EDEN — When Tom and Diane Strauss lost access to their Amazon account, the hundreds of dollars of voice-activated Echos and Dots they own became unusable. The couple couldn't access the multiple movies and e-books they'd purchased licenses to stream and download.
"I have five Alexas," said Strauss, "I have Prime Video, and can't use any of it."
That's because Strauss said Amazon locked him out of his account.
He explained that last year a crook got access to his credit card information and began making bogus purchases at many retailers, including buying six Xbox consoles on Amazon for $2,200. They were shipped to an address in California with which Strauss was unfamiliar.
Strauss disputed the charges as fraud and said company after company accepted it as the work of an identity thief and waived the charges. All except Amazon.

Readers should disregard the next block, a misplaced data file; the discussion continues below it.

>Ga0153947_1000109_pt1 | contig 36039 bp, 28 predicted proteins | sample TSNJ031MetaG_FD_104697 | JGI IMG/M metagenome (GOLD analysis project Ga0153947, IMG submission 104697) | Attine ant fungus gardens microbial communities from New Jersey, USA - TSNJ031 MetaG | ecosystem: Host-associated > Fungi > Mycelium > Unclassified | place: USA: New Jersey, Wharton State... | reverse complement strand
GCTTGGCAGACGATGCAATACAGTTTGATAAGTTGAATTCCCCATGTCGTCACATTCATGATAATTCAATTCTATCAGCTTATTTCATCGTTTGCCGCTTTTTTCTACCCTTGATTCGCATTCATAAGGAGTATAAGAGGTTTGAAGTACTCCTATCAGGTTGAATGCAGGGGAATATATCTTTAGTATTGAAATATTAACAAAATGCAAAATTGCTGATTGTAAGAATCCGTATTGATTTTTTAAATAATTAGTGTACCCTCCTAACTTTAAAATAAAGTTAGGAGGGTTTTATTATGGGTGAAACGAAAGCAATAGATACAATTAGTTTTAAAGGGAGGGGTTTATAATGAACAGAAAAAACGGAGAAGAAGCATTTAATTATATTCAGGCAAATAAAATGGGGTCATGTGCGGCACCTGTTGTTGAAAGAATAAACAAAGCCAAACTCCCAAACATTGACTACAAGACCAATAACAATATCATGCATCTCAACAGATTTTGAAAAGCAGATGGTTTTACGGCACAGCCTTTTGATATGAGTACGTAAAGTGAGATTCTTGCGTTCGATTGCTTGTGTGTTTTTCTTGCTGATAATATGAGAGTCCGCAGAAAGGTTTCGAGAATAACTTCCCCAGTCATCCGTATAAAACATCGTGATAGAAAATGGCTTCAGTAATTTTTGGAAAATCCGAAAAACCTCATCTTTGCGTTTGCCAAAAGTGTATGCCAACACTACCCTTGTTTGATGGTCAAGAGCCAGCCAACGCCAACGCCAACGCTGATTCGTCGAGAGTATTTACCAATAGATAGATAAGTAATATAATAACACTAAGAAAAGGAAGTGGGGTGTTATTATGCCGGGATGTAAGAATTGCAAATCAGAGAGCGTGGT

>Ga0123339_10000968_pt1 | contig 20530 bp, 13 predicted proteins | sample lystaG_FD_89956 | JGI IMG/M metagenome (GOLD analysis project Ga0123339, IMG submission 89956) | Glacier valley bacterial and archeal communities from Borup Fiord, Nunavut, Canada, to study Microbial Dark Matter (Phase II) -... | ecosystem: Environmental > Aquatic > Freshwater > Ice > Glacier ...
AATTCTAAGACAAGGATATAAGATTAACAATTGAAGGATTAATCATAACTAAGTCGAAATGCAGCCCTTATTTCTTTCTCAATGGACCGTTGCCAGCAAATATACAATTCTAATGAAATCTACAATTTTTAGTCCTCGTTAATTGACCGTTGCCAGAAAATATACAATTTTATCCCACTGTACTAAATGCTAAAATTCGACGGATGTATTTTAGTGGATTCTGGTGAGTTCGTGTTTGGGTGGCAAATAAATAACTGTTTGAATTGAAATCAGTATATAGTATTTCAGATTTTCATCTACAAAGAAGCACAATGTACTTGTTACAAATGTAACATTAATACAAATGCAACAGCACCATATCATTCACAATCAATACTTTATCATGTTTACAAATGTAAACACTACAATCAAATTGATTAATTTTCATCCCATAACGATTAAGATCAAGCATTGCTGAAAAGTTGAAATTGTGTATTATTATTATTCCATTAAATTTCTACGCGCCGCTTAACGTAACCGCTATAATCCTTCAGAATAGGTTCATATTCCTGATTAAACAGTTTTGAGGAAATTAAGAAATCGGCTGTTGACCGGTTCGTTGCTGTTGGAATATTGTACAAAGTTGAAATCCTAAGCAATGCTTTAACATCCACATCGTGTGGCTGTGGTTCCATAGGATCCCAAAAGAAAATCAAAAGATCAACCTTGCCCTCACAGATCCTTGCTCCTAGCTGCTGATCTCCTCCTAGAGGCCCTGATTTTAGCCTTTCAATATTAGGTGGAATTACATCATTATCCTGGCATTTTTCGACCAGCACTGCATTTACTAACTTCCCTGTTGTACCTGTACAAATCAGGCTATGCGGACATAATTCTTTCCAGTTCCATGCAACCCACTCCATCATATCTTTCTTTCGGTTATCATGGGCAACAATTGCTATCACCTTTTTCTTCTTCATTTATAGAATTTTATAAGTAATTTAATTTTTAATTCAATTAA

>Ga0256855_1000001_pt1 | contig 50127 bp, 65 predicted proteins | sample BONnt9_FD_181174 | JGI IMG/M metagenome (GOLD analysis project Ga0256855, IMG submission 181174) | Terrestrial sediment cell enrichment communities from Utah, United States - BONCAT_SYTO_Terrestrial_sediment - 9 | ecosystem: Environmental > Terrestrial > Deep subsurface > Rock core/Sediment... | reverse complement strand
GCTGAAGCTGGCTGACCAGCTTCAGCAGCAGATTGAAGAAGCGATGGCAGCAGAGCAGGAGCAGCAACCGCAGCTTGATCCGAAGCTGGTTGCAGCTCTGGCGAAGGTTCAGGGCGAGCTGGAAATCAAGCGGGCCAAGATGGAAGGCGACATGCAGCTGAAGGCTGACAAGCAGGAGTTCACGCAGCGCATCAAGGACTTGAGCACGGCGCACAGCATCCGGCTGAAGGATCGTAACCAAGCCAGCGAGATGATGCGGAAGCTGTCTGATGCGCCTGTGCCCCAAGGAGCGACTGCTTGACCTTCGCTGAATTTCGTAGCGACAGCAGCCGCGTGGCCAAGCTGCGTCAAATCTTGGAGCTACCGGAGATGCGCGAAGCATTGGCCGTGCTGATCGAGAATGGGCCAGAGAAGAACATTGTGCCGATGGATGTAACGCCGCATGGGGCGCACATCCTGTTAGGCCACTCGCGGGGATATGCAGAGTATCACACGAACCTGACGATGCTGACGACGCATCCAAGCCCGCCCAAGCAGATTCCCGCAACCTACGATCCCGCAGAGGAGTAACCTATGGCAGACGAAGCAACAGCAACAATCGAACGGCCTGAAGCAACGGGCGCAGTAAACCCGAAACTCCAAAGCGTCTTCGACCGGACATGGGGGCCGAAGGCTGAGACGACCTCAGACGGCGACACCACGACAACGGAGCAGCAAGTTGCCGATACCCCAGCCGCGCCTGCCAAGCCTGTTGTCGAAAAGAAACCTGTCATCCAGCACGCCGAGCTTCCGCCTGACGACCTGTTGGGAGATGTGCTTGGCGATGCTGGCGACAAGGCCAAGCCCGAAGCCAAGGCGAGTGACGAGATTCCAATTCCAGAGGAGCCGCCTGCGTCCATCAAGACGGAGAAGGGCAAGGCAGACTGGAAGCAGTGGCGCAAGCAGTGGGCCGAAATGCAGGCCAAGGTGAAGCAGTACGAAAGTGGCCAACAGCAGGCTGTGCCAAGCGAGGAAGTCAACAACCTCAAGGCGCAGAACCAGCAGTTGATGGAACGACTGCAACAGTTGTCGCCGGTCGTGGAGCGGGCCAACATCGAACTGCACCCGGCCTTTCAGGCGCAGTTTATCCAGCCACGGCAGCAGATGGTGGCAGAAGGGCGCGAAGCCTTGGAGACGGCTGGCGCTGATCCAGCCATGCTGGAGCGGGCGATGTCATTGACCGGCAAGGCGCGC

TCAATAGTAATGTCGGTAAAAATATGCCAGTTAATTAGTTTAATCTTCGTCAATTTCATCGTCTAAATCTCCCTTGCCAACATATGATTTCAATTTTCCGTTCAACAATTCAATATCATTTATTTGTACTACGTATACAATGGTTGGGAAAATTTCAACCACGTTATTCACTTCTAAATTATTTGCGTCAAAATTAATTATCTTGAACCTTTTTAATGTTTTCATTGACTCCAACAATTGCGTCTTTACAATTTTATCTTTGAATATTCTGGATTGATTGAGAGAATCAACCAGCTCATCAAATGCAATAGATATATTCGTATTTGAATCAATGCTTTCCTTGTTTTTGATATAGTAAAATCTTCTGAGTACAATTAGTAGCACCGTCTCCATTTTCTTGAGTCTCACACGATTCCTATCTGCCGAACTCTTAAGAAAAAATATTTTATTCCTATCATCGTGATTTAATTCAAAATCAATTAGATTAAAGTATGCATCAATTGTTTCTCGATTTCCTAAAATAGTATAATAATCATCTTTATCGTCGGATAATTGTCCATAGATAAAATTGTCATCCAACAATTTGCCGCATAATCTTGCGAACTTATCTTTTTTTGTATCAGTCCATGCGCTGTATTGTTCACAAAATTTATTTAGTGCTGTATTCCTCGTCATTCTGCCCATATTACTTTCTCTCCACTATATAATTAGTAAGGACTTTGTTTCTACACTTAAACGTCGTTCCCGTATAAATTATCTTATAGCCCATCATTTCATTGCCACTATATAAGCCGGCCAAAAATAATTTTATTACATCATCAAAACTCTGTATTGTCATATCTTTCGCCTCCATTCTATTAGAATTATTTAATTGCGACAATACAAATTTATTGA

Strauss said Amazon told him "we're closing your account and the only way it's going to be reopened is if you give us another credit card that's valid that can pay for this $2,217."
He claimed he protested by email four different times to Amazon, but only ever got the same form letter response with the same request for an additional credit card.
This time, KSL Investigators reached out to Amazon on the Strauss's behalf through the company's corporate communications department. Within hours, Amazon responded they "worked directly with the customer to address this and made it right."
Their account was reinstated without having to pay for the fraudulently purchased gaming consoles.
A look at Amazon's terms and conditions on buying digital materials shows consumers are not buying the actual movie or book, but instead have purchased "right to view, use, and display" content "only as long as you remain an active member of the underlying membership or subscription program."
Amazon's spokesperson told us anyone who sees suspicious activity on their account should report it immediately to Amazon.